Loudoun County, Va., is known for turning out quality wine and Saturday in San Diego, two runners from the county turned in vintage performances at the Foot Locker Cross Country Nationals.
Drew Hunter, a senior from Loudoun Valley (Purcellville) and Weini Kelati, a junior from Heritage (Leesburg), two schools less than 11 miles apart, won the boys and girls titles by taking charge early.
Kelati, a 19-year-old native of Eritrea, ran her first mile in five minutes and 13 seconds and finished in 17 :09.7 to hold off runner-up Maryjeanne Gilbert of Notre Dame (Peoria, Ill.). Gilbert finished in 17:10.06.
“I wanted to go out fast and at first, the pace seemed too slow, Kelati said. “The hardest part for me was the downhills because my leg bothered me a little on the downhills, but not the uphills.”
Heritage coach Doug Gilbert said Kelati increased her mileage from 50 miles a week to 80 this season to give her the fitness to be a front-runner.
“That’s the plan every time that she runs,” Gilbert said. “She likes to go out hard. We just needed to make sure we had her fitness level to where she could do that. I was really proud of her. It was the first time this season she was really pushed and she responded.”
Hunter, an Oregon signee who finished fourth in the race last year, ran a 4:31 first mile and was never really threatened while finishing in 14:55.7. The runner-up was Phillip Rocha of Arcadia, Calif., in 15:09.9.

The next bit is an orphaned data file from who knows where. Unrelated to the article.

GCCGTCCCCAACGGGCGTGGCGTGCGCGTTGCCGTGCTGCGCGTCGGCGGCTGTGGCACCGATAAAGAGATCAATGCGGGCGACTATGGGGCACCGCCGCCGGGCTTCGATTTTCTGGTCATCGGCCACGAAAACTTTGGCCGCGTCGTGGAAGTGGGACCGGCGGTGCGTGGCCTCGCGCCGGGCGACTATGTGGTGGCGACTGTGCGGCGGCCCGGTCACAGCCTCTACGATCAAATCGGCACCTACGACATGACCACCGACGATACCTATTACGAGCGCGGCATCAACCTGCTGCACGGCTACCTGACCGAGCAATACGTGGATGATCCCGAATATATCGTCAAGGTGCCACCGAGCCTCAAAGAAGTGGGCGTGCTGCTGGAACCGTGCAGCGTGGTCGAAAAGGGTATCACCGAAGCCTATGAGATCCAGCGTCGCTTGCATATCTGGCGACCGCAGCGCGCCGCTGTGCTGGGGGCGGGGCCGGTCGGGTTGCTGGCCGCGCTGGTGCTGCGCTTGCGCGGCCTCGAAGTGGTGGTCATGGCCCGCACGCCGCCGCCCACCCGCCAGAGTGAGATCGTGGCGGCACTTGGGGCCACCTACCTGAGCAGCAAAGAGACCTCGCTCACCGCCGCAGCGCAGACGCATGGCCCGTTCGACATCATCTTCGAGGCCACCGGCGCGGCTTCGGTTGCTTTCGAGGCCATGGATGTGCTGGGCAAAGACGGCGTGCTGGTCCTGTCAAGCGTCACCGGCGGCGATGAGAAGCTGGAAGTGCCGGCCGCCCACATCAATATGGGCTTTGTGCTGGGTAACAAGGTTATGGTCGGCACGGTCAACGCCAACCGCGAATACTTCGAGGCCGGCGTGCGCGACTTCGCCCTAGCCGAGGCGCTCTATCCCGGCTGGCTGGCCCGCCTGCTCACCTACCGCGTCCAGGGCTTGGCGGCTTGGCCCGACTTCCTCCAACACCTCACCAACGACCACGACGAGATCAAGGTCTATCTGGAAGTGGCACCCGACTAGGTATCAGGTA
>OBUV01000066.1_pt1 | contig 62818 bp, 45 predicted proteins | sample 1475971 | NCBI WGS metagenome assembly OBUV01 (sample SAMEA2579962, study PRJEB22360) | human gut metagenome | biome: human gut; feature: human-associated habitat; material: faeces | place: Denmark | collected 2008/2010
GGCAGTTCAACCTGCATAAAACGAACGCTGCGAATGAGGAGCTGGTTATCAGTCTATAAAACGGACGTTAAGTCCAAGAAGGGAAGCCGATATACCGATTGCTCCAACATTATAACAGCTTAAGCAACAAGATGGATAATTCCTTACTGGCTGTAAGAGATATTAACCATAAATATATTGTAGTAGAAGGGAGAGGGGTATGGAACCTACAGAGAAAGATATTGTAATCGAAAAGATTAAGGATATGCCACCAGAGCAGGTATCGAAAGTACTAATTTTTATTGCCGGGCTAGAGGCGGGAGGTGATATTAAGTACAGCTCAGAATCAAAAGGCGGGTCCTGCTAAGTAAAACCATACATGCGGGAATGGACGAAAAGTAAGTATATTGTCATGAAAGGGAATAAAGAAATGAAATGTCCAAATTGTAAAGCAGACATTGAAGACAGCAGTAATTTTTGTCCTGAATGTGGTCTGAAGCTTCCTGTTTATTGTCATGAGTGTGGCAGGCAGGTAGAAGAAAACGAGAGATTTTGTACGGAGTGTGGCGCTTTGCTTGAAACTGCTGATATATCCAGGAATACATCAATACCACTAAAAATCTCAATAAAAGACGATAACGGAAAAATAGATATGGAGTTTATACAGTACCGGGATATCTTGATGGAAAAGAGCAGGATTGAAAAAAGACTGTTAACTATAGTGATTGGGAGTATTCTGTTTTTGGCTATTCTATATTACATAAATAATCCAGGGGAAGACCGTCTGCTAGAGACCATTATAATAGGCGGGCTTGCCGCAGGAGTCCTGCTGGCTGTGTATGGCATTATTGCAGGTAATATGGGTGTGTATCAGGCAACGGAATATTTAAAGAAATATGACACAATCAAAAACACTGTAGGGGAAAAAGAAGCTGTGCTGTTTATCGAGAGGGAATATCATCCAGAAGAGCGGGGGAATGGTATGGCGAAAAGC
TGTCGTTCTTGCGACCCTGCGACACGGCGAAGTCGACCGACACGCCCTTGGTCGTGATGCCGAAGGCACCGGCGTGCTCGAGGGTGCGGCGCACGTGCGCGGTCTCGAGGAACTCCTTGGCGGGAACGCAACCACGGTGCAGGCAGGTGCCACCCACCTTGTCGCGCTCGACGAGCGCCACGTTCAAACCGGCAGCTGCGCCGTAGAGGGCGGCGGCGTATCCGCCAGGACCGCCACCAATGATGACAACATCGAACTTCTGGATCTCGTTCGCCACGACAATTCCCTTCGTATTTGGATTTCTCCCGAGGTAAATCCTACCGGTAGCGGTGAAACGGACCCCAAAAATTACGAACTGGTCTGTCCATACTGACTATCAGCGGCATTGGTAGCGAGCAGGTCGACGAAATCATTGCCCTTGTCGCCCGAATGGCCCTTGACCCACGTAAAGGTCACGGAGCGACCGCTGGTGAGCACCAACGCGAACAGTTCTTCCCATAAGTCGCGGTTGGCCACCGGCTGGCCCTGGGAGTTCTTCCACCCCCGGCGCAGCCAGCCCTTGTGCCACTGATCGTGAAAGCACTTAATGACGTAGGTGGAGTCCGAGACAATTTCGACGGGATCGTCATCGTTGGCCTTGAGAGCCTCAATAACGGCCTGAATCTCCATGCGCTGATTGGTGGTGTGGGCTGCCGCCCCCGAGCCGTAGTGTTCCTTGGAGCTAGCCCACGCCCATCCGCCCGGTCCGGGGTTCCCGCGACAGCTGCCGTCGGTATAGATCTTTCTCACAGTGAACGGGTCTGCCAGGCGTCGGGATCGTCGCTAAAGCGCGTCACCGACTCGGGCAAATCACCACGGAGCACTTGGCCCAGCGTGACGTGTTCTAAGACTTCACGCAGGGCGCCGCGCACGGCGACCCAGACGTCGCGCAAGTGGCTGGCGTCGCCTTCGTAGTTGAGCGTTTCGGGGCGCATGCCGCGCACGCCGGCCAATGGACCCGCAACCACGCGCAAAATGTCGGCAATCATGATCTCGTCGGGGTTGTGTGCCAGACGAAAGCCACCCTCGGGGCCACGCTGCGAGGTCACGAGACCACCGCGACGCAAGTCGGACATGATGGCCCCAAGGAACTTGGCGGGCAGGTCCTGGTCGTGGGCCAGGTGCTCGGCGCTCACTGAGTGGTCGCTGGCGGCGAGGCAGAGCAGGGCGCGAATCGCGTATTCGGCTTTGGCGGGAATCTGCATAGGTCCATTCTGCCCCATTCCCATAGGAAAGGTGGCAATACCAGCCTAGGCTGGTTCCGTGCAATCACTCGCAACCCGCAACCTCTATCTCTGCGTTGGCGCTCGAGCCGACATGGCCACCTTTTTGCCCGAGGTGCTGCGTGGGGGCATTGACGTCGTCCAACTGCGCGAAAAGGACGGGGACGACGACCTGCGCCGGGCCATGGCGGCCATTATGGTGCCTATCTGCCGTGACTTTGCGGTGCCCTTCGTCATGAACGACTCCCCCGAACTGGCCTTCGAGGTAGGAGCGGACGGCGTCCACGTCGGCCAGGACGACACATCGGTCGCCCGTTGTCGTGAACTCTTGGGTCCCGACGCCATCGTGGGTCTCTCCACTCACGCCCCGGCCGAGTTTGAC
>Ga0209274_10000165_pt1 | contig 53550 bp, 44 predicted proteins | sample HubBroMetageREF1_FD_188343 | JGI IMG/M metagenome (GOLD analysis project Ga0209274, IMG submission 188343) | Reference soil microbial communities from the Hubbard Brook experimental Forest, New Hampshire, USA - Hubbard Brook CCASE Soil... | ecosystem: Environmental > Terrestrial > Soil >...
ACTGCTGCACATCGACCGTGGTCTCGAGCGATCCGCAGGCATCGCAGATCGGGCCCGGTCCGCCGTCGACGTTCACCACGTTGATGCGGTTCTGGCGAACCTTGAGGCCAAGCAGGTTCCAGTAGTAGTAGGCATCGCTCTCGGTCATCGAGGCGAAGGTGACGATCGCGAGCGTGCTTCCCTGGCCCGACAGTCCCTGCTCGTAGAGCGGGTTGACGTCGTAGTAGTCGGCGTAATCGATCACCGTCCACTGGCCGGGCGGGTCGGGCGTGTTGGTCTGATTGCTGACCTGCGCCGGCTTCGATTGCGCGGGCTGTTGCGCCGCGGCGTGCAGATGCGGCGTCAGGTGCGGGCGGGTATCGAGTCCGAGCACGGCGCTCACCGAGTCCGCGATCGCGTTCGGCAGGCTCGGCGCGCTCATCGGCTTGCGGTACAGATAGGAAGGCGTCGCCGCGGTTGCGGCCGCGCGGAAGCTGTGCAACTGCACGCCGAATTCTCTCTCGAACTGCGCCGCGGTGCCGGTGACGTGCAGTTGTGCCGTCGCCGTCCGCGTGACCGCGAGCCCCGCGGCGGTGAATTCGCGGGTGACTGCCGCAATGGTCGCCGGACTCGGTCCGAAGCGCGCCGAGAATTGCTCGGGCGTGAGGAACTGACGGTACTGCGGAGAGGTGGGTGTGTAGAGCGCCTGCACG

“I just wanted to make it a fast race,” Hunter said. “I knew that going out hard was what I wanted to do and I had that race plan before the race started. I wanted to make the first two miles pretty hard and if I had a big lead, I could relax a little bit and if not, I had another gear.”
After her race, Kelati had to be called back to the awards stand because she went out to cheer for Hunter, who like Kelati, also runs for the NOVA Athletic Club.
“When I was warming up, I saw Weini running and finishing,” Hunter said. “It was cool. I knew she won.”
Hunter said he couldn’t explain the recent ascendance of runners from his area.
“I don’t know why,” Hunter said. “I think a lot of people are hopping on the bandwagon and seeing other people succeed and want to be a part of it. They say, ‘Hey, I want to be the next Patrick Joseph. I want to be the next Tommy Curtin (both of whom now run at Virginia Tech)’. Everyone starts wanting to be a part of that.”